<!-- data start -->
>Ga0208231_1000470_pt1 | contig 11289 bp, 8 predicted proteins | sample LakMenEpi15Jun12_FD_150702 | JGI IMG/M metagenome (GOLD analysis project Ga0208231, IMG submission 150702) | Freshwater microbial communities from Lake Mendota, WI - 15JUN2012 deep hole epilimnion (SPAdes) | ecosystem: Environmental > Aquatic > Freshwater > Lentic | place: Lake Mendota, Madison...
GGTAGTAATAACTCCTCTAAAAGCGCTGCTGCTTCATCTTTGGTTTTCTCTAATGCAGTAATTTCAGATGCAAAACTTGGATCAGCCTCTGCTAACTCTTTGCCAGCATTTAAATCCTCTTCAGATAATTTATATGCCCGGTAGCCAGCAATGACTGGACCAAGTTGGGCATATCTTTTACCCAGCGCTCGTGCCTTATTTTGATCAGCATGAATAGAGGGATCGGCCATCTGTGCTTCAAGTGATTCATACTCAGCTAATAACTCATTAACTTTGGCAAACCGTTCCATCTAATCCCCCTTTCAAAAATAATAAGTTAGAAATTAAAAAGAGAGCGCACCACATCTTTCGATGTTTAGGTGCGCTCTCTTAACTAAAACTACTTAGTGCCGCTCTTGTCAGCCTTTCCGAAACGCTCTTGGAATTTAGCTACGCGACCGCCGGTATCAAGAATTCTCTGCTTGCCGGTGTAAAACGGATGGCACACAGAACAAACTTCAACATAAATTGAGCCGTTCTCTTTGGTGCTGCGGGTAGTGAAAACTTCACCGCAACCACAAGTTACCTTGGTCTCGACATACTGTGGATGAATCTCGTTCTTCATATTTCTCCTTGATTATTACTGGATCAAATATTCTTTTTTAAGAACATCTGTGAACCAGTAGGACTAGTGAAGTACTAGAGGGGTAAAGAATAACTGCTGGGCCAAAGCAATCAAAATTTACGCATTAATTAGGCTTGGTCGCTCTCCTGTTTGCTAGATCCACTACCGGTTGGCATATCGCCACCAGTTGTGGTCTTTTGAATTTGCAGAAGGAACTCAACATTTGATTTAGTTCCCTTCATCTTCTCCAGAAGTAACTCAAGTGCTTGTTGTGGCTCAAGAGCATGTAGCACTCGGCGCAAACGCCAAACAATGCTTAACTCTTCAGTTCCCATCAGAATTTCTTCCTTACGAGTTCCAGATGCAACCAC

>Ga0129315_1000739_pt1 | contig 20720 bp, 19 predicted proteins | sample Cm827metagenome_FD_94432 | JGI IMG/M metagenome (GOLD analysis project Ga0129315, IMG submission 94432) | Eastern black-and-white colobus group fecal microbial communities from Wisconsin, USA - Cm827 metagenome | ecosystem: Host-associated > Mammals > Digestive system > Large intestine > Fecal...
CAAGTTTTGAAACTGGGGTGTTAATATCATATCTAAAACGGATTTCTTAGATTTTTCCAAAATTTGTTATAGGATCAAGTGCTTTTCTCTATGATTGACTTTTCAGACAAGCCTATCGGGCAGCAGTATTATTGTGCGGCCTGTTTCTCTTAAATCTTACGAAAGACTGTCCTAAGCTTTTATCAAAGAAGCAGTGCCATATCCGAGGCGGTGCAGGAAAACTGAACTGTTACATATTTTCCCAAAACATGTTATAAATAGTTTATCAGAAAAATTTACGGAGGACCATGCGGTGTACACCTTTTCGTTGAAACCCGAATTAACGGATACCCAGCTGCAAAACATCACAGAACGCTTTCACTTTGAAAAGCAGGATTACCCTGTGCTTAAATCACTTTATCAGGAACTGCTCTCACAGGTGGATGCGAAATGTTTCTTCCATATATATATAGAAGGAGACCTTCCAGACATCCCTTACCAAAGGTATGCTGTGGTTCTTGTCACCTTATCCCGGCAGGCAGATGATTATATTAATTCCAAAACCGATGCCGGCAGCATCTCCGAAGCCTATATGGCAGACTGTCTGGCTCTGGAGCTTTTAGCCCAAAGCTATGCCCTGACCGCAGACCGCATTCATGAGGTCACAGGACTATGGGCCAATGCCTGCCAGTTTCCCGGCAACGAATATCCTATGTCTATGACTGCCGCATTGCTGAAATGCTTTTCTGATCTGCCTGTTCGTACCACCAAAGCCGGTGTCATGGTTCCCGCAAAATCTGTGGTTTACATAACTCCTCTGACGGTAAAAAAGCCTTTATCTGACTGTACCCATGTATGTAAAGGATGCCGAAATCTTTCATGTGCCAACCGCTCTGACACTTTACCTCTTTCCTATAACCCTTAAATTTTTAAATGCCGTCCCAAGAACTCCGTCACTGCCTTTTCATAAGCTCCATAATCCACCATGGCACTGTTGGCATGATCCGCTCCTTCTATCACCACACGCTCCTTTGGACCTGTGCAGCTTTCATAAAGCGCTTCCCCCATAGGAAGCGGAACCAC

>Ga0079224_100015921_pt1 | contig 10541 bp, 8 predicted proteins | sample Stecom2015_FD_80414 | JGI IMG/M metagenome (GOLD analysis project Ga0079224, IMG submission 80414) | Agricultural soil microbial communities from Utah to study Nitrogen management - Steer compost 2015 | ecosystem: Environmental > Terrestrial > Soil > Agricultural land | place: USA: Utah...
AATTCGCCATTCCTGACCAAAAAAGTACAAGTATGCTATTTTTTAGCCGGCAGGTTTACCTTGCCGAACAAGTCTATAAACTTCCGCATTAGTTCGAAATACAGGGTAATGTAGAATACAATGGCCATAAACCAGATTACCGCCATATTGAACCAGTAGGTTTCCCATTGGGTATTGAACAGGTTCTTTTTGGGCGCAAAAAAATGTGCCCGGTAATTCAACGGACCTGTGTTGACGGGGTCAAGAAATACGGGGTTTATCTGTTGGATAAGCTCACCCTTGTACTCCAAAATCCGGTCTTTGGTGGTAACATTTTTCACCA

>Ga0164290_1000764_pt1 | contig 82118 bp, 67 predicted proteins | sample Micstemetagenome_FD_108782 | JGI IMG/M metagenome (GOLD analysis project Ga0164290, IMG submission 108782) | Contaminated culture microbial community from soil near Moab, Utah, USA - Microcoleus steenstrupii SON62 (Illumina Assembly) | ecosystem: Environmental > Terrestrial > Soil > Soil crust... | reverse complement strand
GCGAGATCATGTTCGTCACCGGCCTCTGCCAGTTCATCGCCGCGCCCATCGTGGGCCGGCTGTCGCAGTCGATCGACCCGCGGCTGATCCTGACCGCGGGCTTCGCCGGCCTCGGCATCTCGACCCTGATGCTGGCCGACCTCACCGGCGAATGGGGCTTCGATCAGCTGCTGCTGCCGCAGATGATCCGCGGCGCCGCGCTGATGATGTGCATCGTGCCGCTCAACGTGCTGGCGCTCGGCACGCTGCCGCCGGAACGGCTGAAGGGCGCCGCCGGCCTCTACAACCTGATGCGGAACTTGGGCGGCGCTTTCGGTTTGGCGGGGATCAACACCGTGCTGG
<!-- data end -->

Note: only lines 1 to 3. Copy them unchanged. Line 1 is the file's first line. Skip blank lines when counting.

>Ga0208231_1000470_pt1 | contig 11289 bp, 8 predicted proteins | sample LakMenEpi15Jun12_FD_150702 | JGI IMG/M metagenome (GOLD analysis project Ga0208231, IMG submission 150702) | Freshwater microbial communities from Lake Mendota, WI - 15JUN2012 deep hole epilimnion (SPAdes) | ecosystem: Environmental > Aquatic > Freshwater > Lentic | place: Lake Mendota, Madison...
GGTAGTAATAACTCCTCTAAAAGCGCTGCTGCTTCATCTTTGGTTTTCTCTAATGCAGTAATTTCAGATGCAAAACTTGGATCAGCCTCTGCTAACTCTTTGCCAGCATTTAAATCCTCTTCAGATAATTTATATGCCCGGTAGCCAGCAATGACTGGACCAAGTTGGGCATATCTTTTACCCAGCGCTCGTGCCTTATTTTGATCAGCATGAATAGAGGGATCGGCCATCTGTGCTTCAAGTGATTCATACTCAGCTAATAACTCATTAACTTTGGCAAACCGTTCCATCTAATCCCCCTTTCAAAAATAATAAGTTAGAAATTAAAAAGAGAGCGCACCACATCTTTCGATGTTTAGGTGCGCTCTCTTAACTAAAACTACTTAGTGCCGCTCTTGTCAGCCTTTCCGAAACGCTCTTGGAATTTAGCTACGCGACCGCCGGTATCAAGAATTCTCTGCTTGCCGGTGTAAAACGGATGGCACACAGAACAAACTTCAACATAAATTGAGCCGTTCTCTTTGGTGCTGCGGGTAGTGAAAACTTCACCGCAACCACAAGTTACCTTGGTCTCGACATACTGTGGATGAATCTCGTTCTTCATATTTCTCCTTGATTATTACTGGATCAAATATTCTTTTTTAAGAACATCTGTGAACCAGTAGGACTAGTGAAGTACTAGAGGGGTAAAGAATAACTGCTGGGCCAAAGCAATCAAAATTTACGCATTAATTAGGCTTGGTCGCTCTCCTGTTTGCTAGATCCACTACCGGTTGGCATATCGCCACCAGTTGTGGTCTTTTGAATTTGCAGAAGGAACTCAACATTTGATTTAGTTCCCTTCATCTTCTCCAGAAGTAACTCAAGTGCTTGTTGTGGCTCAAGAGCATGTAGCACTCGGCGCAAACGCCAAACAATGCTTAACTCTTCAGTTCCCATCAGAATTTCTTCCTTACGAGTTCCAGATGCAACCAC

>Ga0129315_1000739_pt1 | contig 20720 bp, 19 predicted proteins | sample Cm827metagenome_FD_94432 | JGI IMG/M metagenome (GOLD analysis project Ga0129315, IMG submission 94432) | Eastern black-and-white colobus group fecal microbial communities from Wisconsin, USA - Cm827 metagenome | ecosystem: Host-associated > Mammals > Digestive system > Large intestine > Fecal...